Data from: Initiating Antiretroviral Therapy for HIV at a Patient’s First Clinic Visit: The RapIT Randomized Controlled Trial
Cite this dataset
Maskew, Mhairi et al. (2020). Data from: Initiating Antiretroviral Therapy for HIV at a Patient’s First Clinic Visit: The RapIT Randomized Controlled Trial [Dataset]. Dryad. https://doi.org/10.5061/dryad.vx0k6djp9
Background: High rates of patient attrition from care between HIV testing and antiretroviral therapy (ART) initiation have been documented in sub-Saharan Africa, contributing to persistently low CD4 cell counts at treatment initiation. One reason for this is that starting ART in many countries is a lengthy and burdensome process, imposing long waits and multiple clinic visits on patients. We estimated the effect on uptake of ART and viral suppression of an accelerated initiation algorithm that allowed treatment-eligible patients to be dispensed their first supply of antiretroviral medications on the day of their first HIV-related clinic visit.
Methods and Findings: RapIT was an unblinded randomized controlled trial of single-visit ART initiation in two public sector clinics in South Africa (a primary health clinic (PHC) and a hospital-based HIV clinic). Adult (≥18), non-pregnant patients receiving a positive HIV test or first treatment-eligible CD4 count were randomized to standard or rapid initiation. Rapid arm patients received a point-of-care (POC) CD4 count if needed; those ART-eligible received a POC TB test if symptomatic, POC blood tests, physical exam, education, counseling, and ARV dispensing. Standard arm patients followed standard clinic procedures (3-5 additional clinic visits over 2-4 weeks prior to ARV dispensing). Follow up was by record review only. The primary outcome was viral suppression, defined as initiated, retained in care, and suppressed (<=400 copies/ml) ≤ 10 months of study enrollment. Secondary outcomes included initiation of ART ≤ 90 days of study enrollment; retention in care; time to ART initiation; patient-level predictors of primary outcomes; prevalence of TB symptoms; and the feasibility and acceptability of the intervention. A survival analysis was conducted comparing attrition from care after ART initiation between the groups among those who initiated within 90 days. 377 patients were enrolled in the study between May 8, 2013 and August 29, 2014 (median CD4 count 210 cells/mm3). In the rapid arm, 119/187 patients (64%) initiated and were suppressed at 10 months, compared to 96/190 (51%) in the standard arm (RR 1.26 [1.05-1.50]. In the rapid arm 182/187 (97%) initiated ART ≤ 90 days, compared to 136/190 (72%) in the standard arm (relative risk [95% CI] 1.36 [1.24-1.49]. Among 318 patients who did initiate ART within 90 days, the hazard of attrition within the first 10 months did not differ between the treatment arms (HR 1.06; 95% CI 0.61-1.84). The study was limited by the small number of sites and small sample size and the generalizability of the results to other settings and to non-research conditions is uncertain.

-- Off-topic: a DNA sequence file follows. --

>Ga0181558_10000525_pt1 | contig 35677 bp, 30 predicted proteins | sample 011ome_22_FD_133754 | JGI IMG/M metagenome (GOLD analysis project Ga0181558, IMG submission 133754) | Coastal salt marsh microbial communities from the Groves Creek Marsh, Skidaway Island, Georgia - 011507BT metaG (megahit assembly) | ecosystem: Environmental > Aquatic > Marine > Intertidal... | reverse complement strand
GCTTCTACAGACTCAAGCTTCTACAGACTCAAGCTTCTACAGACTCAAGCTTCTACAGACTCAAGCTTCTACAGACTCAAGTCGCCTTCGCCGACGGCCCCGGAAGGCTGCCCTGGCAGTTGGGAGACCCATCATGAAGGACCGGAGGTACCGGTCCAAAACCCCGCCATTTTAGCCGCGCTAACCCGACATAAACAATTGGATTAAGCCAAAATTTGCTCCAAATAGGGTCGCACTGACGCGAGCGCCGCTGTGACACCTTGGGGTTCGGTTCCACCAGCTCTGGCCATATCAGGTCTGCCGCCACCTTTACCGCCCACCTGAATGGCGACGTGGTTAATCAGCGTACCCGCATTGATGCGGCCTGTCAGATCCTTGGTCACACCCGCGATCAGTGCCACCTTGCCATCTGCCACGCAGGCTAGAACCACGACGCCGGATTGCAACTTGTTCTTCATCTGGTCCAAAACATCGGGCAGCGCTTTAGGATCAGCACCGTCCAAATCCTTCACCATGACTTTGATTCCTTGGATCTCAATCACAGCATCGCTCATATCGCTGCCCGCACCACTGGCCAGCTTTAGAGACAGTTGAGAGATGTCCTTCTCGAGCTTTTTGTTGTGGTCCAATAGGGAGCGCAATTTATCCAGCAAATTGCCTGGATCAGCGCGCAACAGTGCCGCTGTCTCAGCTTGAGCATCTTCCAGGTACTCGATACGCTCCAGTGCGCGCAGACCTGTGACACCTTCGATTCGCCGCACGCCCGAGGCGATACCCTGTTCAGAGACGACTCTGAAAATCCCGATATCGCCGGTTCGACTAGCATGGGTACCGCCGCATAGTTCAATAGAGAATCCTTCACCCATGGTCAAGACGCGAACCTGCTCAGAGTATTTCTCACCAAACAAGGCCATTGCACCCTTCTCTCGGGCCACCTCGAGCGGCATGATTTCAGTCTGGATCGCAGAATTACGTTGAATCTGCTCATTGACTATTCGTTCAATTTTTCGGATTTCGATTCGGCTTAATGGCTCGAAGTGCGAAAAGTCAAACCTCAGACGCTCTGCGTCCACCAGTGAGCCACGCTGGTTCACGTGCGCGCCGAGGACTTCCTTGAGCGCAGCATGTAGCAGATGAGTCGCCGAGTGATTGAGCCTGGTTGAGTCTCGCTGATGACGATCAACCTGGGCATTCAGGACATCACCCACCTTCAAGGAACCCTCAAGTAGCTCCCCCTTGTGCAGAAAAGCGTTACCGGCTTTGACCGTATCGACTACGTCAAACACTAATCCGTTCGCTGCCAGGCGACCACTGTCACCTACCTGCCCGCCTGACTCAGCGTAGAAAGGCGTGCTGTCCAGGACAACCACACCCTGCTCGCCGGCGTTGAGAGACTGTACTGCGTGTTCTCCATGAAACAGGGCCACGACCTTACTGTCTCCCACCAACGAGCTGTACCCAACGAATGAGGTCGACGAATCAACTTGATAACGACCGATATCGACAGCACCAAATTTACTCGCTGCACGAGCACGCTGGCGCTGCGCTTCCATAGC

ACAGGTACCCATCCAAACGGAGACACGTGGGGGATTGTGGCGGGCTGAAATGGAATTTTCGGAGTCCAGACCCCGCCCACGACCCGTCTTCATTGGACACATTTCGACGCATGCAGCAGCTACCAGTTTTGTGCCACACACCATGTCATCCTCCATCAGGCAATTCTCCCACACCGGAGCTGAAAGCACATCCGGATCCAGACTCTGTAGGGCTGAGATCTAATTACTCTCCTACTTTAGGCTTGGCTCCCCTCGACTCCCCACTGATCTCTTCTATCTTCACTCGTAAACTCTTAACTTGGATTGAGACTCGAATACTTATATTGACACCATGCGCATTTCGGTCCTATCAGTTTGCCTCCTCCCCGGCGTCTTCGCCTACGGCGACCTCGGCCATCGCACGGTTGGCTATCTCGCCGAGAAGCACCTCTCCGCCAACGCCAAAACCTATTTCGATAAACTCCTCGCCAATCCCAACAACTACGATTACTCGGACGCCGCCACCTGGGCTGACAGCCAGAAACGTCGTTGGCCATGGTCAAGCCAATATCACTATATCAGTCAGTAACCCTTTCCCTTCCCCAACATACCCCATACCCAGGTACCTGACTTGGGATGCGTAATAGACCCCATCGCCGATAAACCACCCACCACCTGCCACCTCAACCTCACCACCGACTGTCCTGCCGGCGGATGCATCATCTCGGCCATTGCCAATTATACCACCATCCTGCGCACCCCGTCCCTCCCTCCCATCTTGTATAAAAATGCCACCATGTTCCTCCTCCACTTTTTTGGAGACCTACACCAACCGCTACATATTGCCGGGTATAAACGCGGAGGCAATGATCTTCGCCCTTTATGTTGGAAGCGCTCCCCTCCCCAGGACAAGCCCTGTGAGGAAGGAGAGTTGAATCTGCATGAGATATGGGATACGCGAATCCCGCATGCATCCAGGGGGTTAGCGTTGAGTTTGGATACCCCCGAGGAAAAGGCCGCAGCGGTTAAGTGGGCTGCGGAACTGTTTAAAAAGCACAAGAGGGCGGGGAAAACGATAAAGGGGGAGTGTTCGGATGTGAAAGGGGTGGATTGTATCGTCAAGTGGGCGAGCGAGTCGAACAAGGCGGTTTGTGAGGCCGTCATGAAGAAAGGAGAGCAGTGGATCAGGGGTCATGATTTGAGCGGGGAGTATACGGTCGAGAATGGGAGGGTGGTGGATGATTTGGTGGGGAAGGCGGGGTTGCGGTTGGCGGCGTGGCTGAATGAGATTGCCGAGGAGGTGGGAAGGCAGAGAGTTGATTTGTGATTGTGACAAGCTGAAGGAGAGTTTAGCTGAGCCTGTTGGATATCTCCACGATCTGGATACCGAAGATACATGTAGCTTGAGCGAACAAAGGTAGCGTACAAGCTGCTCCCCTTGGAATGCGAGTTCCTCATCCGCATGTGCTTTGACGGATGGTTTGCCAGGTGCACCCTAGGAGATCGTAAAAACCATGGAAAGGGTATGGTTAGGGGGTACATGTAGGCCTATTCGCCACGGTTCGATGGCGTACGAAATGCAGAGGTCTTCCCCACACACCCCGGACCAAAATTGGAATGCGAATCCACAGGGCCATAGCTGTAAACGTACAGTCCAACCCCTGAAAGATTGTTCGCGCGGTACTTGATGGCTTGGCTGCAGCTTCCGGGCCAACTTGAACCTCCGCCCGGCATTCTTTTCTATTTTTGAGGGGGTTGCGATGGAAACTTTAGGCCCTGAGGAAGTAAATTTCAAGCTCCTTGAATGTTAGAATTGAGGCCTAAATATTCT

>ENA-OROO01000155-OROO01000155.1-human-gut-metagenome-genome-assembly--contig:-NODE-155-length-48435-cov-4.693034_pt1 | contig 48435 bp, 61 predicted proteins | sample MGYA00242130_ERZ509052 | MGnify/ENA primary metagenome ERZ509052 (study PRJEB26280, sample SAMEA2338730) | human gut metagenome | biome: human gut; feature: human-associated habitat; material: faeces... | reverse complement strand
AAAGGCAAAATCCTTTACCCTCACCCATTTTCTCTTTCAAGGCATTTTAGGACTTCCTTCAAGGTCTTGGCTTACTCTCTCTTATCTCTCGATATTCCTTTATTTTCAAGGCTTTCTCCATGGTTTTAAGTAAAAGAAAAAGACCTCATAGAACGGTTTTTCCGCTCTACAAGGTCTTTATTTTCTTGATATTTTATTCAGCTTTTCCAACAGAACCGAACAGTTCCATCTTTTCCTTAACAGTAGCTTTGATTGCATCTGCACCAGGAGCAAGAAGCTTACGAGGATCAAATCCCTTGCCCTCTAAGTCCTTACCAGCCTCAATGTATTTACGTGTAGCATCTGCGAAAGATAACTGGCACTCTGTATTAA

Conclusions: Offering single-visit ART initiation to adult patients in South Africa increased uptake of ART by 36% and viral suppression by 26%. It should be considered for adoption in the public sector in Africa.
Enrolled study subjects completed interviewer-administered questionnaires captured on hard copy case report forms. Data from these questionnaires was then captured onto REDCap by trained data capturers using double data entry. Data uploaded to this repository represents data exported directly from REDCap after removing any study identifiers including visit and laboratory dates.
All currency values refer to South African Rands (ZAR)
National Institutes of Health, Award: U01 AI100015